• Once decisions are made, urban development is heavily path-dependent

    Framework 2 l.jpg

    Framework (2)

    • Central and local government are, and must be, involved in transport funding (infrastructure) plus regulation, pricing & education

    • Market signals can still be used – but are not enough

    • Policy (e.g. infra) decisions should be long-term and holistic

    • In evaluating transport infrastrucutre options, critical to consider the whole range of costs and benefits

    • Include external costs and benefits of transport use

      • E.g. climate change impacts; health impacts

      • Focus here is on impacts on well-being in urban places

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    3: Some empirical evidence

    • External costs of transport: overlooked costs

    • Compactness of cities and well-being

    • Mixed use, connectivity, and well-being

    • Other elements: safety, local character, the public realm…

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    Graeme McIndoe

    Ralph Chapman

    Chris McDonald

    Gordon Holden

    Philippa Howden-Chapman

    Anna Bray Sharpin

    Peer review and assistance

    Jenny Dixon

    Chris Dempsey

    Clive Anstey

    Margot Schwass

    Client group

    Frances Lane Brooker

    Erica Sefton

    Brenna Waghorn

    Ernst Zollner

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    Some external costs of transport –

    data from the EU, Norway and Switzerland, 1995

    Source: Dora and Phillips (Eds) (2000)

    – for World Health Organisation

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    Transport market distortions: an estimate of the size of external costs size (per vehicle-mile; the US; 1990s data)

    Source: Litman (1999) Transportation market distortions: a survey

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    Other evidence on externalities…


    • In large European cities, up to 60.000 deaths/year caused by long-term exposure to air pollution

    • In US, vehicles account for ~ 30% of NOx and 44% of PM10 emissions

    • EPA (US): >120 m live in areas with unhealthy air

    • Fisher (NZ): 70 - 90 % of NZ air pollution is from vehicles

      Water pollution

    • Vehicles main source of urban run-off to water: 21% of lakes, 12% of rivers & 46% of estuaries impaired due to urban run-off

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    Evidence on externalities – and flow-ons


    For ~10m in Europe, environmental noise results in hearing loss

    Total health burden

    15-20% of burden of poor health in developed nations due to environmentalfactors, including transport impacts (EU Commission, 2004)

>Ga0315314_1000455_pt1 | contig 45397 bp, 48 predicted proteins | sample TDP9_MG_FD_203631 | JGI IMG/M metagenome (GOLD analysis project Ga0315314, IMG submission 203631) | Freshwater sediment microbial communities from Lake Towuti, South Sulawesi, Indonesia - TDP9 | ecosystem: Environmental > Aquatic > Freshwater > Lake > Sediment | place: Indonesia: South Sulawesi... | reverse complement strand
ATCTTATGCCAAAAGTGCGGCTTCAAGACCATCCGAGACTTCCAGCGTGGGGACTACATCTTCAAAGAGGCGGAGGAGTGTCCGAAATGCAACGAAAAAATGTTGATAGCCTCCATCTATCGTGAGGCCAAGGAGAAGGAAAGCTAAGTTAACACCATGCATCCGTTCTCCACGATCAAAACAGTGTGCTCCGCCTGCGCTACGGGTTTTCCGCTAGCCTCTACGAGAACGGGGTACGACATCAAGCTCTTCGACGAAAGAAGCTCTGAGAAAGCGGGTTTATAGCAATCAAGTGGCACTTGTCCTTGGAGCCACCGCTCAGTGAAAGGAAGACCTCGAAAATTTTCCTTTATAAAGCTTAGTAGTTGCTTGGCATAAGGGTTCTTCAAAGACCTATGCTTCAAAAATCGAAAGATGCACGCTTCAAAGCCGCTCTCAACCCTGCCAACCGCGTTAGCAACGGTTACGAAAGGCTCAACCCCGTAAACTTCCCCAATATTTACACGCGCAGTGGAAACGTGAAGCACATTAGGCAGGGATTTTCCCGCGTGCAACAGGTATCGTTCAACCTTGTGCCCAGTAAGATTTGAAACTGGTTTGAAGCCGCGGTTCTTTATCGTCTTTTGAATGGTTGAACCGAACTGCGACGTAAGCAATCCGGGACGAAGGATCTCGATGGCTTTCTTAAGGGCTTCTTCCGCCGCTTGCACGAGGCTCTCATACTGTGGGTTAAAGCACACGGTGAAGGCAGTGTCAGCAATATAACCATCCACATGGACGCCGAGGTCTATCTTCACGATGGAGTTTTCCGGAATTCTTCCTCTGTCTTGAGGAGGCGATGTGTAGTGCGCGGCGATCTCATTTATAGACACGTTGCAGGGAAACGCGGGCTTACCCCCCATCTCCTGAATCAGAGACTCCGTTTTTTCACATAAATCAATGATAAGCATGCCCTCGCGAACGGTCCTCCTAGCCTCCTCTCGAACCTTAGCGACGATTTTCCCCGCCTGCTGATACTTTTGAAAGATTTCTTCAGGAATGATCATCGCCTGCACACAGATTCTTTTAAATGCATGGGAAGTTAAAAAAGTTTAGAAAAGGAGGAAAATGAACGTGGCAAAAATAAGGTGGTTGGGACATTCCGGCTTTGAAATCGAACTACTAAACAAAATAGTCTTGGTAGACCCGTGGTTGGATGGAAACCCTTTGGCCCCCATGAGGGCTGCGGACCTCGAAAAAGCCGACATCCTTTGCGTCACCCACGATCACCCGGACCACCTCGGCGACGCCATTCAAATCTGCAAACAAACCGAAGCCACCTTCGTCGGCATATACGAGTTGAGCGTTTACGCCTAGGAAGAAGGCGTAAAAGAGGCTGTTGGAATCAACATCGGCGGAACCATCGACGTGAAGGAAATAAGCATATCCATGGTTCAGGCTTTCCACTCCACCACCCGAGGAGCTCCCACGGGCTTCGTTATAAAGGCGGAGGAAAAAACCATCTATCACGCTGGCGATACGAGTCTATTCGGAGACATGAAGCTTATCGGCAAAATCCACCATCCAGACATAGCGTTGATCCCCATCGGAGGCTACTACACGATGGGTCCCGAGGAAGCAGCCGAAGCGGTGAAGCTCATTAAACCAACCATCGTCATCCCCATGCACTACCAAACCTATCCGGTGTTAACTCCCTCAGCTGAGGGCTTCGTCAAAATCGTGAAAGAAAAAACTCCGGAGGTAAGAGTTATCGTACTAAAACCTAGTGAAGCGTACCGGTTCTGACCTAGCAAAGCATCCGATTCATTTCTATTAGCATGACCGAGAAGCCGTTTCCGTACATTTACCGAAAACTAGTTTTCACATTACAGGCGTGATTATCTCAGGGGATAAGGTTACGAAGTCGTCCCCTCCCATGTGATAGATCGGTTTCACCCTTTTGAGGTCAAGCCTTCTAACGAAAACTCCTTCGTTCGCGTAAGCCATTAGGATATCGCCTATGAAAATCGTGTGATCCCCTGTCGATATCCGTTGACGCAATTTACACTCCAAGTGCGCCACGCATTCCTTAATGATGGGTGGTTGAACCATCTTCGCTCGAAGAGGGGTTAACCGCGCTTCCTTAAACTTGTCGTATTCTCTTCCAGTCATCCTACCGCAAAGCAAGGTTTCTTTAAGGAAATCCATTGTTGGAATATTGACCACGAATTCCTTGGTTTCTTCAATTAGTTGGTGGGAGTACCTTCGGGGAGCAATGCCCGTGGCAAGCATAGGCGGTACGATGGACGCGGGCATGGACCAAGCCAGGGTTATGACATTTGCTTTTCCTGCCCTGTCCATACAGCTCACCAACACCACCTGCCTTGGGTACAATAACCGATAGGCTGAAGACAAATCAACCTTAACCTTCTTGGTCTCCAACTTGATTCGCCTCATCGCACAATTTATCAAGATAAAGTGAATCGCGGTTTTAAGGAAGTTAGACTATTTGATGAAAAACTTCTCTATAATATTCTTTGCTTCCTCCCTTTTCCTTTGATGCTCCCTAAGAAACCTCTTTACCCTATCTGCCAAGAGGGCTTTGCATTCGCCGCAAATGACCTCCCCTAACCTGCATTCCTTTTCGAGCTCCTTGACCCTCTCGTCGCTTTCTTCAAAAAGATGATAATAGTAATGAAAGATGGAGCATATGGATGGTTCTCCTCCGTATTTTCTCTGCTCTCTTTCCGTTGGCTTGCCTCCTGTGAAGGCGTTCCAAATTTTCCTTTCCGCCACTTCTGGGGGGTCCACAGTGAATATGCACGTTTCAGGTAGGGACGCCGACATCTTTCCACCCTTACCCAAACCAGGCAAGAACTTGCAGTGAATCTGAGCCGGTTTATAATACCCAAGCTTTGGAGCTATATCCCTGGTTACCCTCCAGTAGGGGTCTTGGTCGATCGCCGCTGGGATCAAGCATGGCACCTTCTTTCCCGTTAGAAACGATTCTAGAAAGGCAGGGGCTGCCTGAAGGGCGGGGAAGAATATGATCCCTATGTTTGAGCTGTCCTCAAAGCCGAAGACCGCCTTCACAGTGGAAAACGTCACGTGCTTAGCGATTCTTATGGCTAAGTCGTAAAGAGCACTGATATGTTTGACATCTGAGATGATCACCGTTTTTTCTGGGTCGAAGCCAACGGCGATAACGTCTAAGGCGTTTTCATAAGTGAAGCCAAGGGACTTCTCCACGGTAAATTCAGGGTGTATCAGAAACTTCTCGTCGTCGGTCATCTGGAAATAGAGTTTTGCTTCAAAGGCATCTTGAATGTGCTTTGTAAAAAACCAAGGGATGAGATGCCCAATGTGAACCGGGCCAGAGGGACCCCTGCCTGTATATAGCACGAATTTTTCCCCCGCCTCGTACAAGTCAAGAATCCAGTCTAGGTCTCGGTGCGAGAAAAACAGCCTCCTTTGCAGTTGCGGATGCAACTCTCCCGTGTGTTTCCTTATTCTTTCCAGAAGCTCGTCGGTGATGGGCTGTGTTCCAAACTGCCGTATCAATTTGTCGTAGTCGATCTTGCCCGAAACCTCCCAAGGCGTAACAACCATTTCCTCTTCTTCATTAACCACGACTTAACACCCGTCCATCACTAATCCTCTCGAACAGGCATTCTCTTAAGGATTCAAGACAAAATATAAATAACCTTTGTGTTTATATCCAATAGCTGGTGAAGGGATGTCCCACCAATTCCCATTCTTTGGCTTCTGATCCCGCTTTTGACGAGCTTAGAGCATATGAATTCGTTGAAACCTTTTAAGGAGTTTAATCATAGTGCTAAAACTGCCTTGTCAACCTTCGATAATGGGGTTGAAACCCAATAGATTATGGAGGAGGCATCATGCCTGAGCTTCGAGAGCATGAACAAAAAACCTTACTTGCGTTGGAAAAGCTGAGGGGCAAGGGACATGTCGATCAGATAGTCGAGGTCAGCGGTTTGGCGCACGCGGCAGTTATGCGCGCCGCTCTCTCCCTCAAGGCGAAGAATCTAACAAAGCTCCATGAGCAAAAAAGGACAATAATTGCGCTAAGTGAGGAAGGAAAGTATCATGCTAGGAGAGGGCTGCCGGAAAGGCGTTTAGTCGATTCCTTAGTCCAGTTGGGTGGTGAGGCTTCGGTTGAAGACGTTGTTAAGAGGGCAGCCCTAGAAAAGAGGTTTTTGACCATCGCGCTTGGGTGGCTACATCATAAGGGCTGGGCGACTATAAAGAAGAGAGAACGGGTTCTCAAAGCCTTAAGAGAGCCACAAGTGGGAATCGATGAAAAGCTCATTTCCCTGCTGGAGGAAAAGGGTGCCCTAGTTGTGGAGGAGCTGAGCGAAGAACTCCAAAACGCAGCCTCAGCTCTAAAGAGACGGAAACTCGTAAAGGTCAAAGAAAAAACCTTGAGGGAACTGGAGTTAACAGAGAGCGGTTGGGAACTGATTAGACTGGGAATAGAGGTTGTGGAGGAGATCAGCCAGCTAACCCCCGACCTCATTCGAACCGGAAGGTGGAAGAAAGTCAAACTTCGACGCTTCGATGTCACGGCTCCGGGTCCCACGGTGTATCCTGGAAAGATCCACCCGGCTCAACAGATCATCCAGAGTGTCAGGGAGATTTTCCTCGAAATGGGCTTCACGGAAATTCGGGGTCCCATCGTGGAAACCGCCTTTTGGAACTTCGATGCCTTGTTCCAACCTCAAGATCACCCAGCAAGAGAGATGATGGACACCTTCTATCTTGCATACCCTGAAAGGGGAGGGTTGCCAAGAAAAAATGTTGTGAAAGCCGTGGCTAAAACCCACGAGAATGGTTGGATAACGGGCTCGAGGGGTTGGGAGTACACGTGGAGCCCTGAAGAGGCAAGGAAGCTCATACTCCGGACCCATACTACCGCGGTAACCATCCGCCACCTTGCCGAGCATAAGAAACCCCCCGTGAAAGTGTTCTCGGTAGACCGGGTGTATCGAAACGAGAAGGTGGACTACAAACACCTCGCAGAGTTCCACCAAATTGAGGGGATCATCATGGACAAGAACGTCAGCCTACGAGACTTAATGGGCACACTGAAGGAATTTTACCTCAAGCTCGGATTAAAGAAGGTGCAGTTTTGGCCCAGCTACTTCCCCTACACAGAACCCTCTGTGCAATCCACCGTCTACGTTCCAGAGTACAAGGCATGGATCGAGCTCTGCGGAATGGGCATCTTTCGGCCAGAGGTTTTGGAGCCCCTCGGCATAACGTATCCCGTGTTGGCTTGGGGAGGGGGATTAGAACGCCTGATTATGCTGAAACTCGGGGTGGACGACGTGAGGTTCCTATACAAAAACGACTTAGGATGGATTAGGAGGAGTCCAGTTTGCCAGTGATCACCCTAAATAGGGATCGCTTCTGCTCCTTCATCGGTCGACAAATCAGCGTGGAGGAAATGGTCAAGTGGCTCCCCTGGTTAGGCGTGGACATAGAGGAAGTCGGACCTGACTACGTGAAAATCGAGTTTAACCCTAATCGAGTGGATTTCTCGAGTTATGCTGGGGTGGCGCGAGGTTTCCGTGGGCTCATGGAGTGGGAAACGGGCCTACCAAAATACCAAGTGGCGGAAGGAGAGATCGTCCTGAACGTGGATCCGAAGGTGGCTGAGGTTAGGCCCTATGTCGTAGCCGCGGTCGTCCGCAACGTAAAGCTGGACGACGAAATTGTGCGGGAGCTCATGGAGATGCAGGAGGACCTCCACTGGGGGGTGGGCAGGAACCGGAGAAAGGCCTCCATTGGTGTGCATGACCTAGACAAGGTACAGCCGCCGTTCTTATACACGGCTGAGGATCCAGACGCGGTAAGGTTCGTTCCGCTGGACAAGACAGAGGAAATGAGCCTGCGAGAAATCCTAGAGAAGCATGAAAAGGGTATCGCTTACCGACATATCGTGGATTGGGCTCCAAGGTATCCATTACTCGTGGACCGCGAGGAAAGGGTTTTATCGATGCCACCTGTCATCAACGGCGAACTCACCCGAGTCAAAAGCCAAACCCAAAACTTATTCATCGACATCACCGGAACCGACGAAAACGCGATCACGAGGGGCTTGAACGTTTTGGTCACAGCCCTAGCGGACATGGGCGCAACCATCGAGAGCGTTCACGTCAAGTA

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    Birmingham: “Are we there yet?”

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    Compactness and well-being – divergent views

    • “Low-density settlement is the overwhelming choice [in the US] for residential living.”

      – Gordon and Richardson (1997) p96

    • “Our principal conclusion is that we can only increase the ‘carrying capacity’ of urban areas – through density or mix – if we reduce the need for car travel.”

      - Urban Design Task Force [UK] (1999) p107

    Compactness and well being l.jpg

    Compactness and well-being

    • Compactness associated with

      • lower infrastructure costs

      • Lower energy use and CO2 emissions

      • Lower transport costs

      • More physical activity

      • Improved health

    Compactness and infrastructure costs l.jpg

    Compactness and infrastructure costs

    • Archer (1973) - US: leapfrog development higher costs (both private and public)

    • Ewing (1997) – US: higher costs due to loss of economies of scale

    • US EPA (2001) - clustering can reduce costs for developers – by requiring fewer miles of roads, water and sewer lines

    • Muro and Puentes (2004) – US survey: smart growth saves on infrastructure relative to low-density sprawl

    Compactness and energy use l.jpg

    Compactness and energy use

    • Newman and Kenworthy (2000) – 38 cities globally: link betw. energy use & density

    • Kenworthy (2003) – 84 cities: in the high income cities, “82% of the variance in car passenger kms per capita and 78% of the variance in per capita private passenger transport energy use is explained by urban density”